BHI Raises Awareness of Link Between Hearing Loss and Certain Chronic Diseases During National Women’s Health Week
Washington, DC, April 23, 2011 - The Better Hearing Institute (BHI) is raising awareness of the link between hearing loss and certain chronic diseases during National Women’s Health Week. BHI also is urging women to take the online hearing check, Across America Hearing Check Challenge (www.hearingcheck.org), which lets people quickly and confidentially determine if they need a comprehensive hearing test by a hearing professional. Research shows that people with certain chronic diseases—such as heart disease, diabetes, chronic kidney disease, and Alzheimer’s disease; as well as depression and emotional health, memory loss and cognitive decline—may all have an increased risk of hearing loss.
BHI supports National Women’s Health Week, a weeklong health observance coordinated by the U.S. Department of Health and Human Services’ Office on Women's Health. The 13th annual National Women’s Health Week kicks off on Mother’s Day, May 13, 2012, and is celebrated until May 19, 2012. National Women’s Checkup Day is Monday, May 14, 2012. May is National Hearing Month.
More than 10 million women in America suffer from unaddressed hearing loss. And most are below retirement age.
“Unaddressed hearing loss can negatively affect virtually every aspect of a woman’s life—from her earnings to her relationships to how she communicates with her doctor,” says Sergei Kochkin, PhD, BHI’s Executive Director. “And because hearing loss has been linked to several chronic diseases—as well as to an increased risk of falling—it is important that women and their healthcare providers routinely address hearing health as part of their medical care.”
Hearing loss is one of the most commonly unaddressed health conditions in America today. In fact, fewer than 15 percent of people who received a physical exam in the last year said they received a hearing screening by their physician or nurse during that exam, according to a BHI survey. Yet the vast majority of people with hearing loss can benefit from hearing aids. And the family doctor still has the greatest influence over whether or not someone will purchase a hearing aid to address their hearing loss.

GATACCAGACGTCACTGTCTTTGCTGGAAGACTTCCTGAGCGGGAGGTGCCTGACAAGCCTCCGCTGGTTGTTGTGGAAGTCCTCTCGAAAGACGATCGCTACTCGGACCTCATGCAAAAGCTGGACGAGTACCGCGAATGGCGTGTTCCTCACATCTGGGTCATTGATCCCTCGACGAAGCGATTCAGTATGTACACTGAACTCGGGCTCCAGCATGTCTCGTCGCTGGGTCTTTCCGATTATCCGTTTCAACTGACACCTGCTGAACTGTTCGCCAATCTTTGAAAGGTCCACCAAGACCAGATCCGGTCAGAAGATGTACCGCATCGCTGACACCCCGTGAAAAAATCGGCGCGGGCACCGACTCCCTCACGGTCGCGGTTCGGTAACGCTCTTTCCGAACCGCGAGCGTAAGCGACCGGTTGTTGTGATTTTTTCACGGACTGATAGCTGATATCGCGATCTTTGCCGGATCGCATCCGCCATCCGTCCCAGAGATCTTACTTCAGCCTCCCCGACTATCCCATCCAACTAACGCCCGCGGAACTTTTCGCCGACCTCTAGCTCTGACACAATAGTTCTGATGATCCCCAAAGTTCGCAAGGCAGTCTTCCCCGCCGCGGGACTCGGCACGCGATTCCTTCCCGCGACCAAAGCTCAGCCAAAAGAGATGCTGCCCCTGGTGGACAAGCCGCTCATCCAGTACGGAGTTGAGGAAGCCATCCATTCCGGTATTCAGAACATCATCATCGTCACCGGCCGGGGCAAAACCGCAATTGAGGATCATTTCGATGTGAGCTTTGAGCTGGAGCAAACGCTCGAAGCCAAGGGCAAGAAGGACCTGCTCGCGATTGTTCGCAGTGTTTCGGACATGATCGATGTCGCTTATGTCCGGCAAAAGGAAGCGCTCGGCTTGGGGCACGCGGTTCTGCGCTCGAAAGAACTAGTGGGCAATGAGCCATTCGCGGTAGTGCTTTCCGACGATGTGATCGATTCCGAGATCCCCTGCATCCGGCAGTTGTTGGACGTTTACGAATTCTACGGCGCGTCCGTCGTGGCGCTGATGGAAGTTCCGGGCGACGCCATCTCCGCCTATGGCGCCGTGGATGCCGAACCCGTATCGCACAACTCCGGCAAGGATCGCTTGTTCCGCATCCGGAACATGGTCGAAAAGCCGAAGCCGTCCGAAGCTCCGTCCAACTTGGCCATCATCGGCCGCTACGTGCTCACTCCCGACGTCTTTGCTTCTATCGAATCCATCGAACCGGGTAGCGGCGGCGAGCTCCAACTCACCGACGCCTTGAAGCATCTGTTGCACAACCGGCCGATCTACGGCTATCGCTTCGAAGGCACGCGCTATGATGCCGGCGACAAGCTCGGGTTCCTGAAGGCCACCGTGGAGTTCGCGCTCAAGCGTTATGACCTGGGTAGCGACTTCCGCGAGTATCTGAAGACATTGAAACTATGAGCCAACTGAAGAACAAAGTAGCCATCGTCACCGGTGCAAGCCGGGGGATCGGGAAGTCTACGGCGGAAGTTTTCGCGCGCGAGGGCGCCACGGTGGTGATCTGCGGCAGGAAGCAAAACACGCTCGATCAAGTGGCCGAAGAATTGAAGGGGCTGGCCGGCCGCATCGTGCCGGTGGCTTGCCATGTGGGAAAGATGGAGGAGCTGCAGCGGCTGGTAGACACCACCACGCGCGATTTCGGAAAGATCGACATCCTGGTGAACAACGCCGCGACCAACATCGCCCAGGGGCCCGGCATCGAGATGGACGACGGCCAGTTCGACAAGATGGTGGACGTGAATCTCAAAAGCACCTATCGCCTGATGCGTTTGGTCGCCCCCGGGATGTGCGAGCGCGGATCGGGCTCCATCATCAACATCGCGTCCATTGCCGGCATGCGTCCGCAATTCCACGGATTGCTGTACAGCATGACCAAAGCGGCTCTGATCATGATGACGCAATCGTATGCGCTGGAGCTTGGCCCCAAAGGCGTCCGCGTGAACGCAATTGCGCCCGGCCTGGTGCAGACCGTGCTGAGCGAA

Through its outreach efforts, BHI hopes to raise awareness of the importance of hearing health among women, their healthcare providers, and their employers. BHI encourages doctors to screen for hearing loss as part of annual physical exams and encourages employers to include hearing health in their workplace wellness programs.
“Hearing health is an intrinsically important component of women’s overall health and well-being,” Kochkin says. “We hope that by participating in National Women’s Health Week we can make a difference by helping women take appropriate steps to care for their health—including their hearing health.”
As part of its efforts to promote National Women’s Health Week, BHI is encouraging hearing health professionals across the country to organize hearing screenings in their communities; host health fairs; disseminate women’s health information; and publicize National Women’s Health Week in their practices and communities. A list of National Women’s Health Week events around the country can be found at http://www.womenshealth.gov/whw.
About National Women’s Health Week
National Women’s Health Week is a weeklong health observance coordinated by the U.S. Department of Health and Human Services’ Office on Women’s Health. It brings together communities, businesses, government, health organizations, and other groups in an effort to promote women’s health. The theme for 2012 is “It’s Your Time.” National Women’s Health Week empowers women to make their health a top priority. It also encourages women to take the following steps to improve their physical and mental health and lower their risks of certain diseases:
More About Hearing Loss and Hearing Aids
Numerous studies have linked untreated hearing loss to a wide range of physical and emotional conditions, including impaired memory and ability to learn new tasks, reduced alertness, increased risk to personal safety, irritability, negativism, anger, fatigue, tension, stress, depression, and diminished psychological and overall health.
But the vast majority of people with hearing loss can benefit from hearing aids and three out of four hearing aid users report improvements in their quality of life due to wearing hearing aids. Studies show that when people with even mild hearing loss use hearing aids, they improve their job performance, increase their earning potential, enhance their communication skills, improve their professional and interpersonal relationships, and stave off depression.
Advances in digital technology have dramatically improved hearing aids in recent years, making them smaller with better sound quality. Designs are modern, sleek, and discreet. Clarity, greater directionality, better speech audibility in a variety of environments, better cell phone compatibility, less whistling and feedback then hearing aids of the past, and greater ruggedness for active lifestyles are common features.